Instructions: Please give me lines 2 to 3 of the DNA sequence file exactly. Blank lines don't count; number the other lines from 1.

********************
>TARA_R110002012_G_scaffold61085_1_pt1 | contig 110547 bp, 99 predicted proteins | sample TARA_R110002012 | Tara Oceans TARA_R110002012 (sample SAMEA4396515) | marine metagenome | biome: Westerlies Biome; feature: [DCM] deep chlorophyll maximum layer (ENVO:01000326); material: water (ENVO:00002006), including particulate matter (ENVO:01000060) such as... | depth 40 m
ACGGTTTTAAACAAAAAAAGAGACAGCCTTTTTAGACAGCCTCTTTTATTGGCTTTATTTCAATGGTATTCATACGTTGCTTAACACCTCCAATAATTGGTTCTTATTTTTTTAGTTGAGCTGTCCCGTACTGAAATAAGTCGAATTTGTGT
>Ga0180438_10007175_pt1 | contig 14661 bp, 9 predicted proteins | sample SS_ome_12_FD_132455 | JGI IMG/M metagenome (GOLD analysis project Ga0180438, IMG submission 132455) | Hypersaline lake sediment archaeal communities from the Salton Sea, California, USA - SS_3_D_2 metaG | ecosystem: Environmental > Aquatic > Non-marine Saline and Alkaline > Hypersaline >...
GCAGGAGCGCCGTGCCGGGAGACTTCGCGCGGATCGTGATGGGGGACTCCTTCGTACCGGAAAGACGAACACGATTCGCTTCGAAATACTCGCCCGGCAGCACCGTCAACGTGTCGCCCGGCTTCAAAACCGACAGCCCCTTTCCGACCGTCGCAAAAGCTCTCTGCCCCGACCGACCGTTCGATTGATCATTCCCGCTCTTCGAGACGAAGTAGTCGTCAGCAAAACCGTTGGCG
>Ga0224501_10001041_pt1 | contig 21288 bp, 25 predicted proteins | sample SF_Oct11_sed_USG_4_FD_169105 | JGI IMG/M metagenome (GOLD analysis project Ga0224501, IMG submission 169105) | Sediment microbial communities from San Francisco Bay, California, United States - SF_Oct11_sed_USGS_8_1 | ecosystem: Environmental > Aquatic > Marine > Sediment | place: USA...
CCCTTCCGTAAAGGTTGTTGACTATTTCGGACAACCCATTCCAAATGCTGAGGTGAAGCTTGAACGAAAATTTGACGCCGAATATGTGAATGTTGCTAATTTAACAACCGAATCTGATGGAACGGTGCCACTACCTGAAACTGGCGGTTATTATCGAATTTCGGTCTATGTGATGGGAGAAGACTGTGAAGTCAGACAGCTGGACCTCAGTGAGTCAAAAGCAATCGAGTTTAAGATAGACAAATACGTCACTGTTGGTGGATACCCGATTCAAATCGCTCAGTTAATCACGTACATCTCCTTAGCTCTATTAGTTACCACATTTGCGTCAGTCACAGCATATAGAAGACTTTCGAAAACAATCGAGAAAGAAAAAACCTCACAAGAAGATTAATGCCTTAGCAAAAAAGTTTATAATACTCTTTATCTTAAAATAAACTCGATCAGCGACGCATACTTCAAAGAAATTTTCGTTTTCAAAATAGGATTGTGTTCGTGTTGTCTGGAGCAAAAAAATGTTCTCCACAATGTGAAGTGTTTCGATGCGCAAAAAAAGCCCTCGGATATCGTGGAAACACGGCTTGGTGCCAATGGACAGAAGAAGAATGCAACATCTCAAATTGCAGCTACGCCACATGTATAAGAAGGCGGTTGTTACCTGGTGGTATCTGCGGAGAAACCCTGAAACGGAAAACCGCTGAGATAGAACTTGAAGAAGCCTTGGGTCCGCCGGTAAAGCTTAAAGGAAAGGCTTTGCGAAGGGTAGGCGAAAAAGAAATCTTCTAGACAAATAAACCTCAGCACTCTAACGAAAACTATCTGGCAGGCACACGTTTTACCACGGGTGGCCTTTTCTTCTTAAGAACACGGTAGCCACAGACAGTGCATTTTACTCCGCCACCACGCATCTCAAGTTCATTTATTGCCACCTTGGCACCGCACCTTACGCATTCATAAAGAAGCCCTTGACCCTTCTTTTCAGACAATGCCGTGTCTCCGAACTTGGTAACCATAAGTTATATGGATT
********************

ACGGTTTTAAACAAAAAAAGAGACAGCCTTTTTAGACAGCCTCTTTTATTGGCTTTATTTCAATGGTATTCATACGTTGCTTAACACCTCCAATAATTGGTTCTTATTTTTTTAGTTGAGCTGTCCCGTACTGAAATAAGTCGAATTTGTGT
>Ga0180438_10007175_pt1 | contig 14661 bp, 9 predicted proteins | sample SS_ome_12_FD_132455 | JGI IMG/M metagenome (GOLD analysis project Ga0180438, IMG submission 132455) | Hypersaline lake sediment archaeal communities from the Salton Sea, California, USA - SS_3_D_2 metaG | ecosystem: Environmental > Aquatic > Non-marine Saline and Alkaline > Hypersaline >...